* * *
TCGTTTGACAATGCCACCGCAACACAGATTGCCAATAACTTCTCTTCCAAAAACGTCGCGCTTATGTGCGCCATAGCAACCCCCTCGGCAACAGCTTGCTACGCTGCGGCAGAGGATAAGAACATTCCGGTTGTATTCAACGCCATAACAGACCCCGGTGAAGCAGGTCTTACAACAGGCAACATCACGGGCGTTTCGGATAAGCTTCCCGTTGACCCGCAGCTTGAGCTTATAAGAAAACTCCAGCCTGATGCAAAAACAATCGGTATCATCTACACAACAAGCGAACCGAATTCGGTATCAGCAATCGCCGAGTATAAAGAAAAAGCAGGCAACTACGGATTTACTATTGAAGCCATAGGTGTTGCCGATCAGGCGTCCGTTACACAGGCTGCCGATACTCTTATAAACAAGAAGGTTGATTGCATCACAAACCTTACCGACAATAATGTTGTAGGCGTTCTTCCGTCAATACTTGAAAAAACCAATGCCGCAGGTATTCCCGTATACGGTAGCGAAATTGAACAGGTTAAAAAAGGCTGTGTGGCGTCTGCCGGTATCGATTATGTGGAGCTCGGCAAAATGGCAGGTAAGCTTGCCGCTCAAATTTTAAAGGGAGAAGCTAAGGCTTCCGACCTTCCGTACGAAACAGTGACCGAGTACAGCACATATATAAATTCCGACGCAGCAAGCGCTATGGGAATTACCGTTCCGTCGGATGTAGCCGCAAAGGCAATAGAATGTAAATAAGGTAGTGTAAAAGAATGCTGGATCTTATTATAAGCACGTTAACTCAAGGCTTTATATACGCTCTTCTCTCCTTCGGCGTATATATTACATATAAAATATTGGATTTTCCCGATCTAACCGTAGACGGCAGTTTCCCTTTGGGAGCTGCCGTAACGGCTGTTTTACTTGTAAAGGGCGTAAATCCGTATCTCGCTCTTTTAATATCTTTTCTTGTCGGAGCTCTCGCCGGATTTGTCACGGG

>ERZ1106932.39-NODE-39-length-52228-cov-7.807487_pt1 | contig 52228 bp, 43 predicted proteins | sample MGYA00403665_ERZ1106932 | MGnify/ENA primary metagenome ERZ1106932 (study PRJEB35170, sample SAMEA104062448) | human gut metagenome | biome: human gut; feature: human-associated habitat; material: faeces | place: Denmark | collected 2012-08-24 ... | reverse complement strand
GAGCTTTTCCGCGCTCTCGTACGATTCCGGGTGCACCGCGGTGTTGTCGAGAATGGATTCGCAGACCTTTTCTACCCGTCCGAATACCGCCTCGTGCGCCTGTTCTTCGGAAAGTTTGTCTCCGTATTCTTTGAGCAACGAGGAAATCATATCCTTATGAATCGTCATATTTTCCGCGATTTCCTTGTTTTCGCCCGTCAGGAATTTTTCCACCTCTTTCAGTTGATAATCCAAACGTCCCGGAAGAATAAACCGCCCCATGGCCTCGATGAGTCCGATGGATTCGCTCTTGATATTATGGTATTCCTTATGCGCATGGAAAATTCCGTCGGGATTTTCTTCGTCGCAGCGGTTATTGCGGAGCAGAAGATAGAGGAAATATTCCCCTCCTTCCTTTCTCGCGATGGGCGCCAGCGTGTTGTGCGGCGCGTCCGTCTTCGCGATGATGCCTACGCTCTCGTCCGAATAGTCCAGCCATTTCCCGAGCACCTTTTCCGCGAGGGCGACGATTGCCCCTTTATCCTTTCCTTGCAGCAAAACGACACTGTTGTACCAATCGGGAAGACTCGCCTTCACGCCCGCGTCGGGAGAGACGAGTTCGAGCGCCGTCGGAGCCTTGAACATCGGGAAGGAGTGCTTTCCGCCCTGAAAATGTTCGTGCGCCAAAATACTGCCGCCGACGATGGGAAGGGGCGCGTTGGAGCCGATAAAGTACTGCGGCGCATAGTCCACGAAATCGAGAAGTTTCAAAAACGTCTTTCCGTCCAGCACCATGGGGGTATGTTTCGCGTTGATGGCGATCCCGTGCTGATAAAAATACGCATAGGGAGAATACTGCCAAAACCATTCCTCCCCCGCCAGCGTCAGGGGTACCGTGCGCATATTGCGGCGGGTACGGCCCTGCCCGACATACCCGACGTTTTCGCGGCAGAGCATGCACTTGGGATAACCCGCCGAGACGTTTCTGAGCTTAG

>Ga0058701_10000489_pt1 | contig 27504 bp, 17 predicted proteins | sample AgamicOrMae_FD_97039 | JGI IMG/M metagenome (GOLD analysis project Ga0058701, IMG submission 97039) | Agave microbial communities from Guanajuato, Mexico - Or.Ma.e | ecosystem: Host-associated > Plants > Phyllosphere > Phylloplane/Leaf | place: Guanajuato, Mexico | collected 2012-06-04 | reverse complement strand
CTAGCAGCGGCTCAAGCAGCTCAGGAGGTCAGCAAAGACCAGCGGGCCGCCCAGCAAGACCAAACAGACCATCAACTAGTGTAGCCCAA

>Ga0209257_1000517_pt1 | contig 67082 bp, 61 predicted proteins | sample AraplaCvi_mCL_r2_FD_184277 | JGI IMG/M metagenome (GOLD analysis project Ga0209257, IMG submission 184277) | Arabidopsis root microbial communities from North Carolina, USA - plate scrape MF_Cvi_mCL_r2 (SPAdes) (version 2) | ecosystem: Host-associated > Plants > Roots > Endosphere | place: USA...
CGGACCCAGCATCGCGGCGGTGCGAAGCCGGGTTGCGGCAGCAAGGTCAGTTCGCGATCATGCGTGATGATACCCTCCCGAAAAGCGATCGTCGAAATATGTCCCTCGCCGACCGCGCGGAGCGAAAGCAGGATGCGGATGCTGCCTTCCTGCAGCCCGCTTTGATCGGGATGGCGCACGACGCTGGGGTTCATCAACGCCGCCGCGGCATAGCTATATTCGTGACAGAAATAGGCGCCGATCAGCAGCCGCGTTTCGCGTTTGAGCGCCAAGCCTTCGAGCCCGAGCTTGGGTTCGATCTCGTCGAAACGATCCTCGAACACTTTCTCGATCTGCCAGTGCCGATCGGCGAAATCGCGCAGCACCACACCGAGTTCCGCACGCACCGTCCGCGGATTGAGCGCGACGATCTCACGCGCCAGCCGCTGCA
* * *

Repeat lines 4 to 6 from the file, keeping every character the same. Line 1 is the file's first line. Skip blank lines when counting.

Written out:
>Ga0058701_10000489_pt1 | contig 27504 bp, 17 predicted proteins | sample AgamicOrMae_FD_97039 | JGI IMG/M metagenome (GOLD analysis project Ga0058701, IMG submission 97039) | Agave microbial communities from Guanajuato, Mexico - Or.Ma.e | ecosystem: Host-associated > Plants > Phyllosphere > Phylloplane/Leaf | place: Guanajuato, Mexico | collected 2012-06-04 | reverse complement strand
CTAGCAGCGGCTCAAGCAGCTCAGGAGGTCAGCAAAGACCAGCGGGCCGCCCAGCAAGACCAAACAGACCATCAACTAGTGTAGCCCAA

>Ga0209257_1000517_pt1 | contig 67082 bp, 61 predicted proteins | sample AraplaCvi_mCL_r2_FD_184277 | JGI IMG/M metagenome (GOLD analysis project Ga0209257, IMG submission 184277) | Arabidopsis root microbial communities from North Carolina, USA - plate scrape MF_Cvi_mCL_r2 (SPAdes) (version 2) | ecosystem: Host-associated > Plants > Roots > Endosphere | place: USA...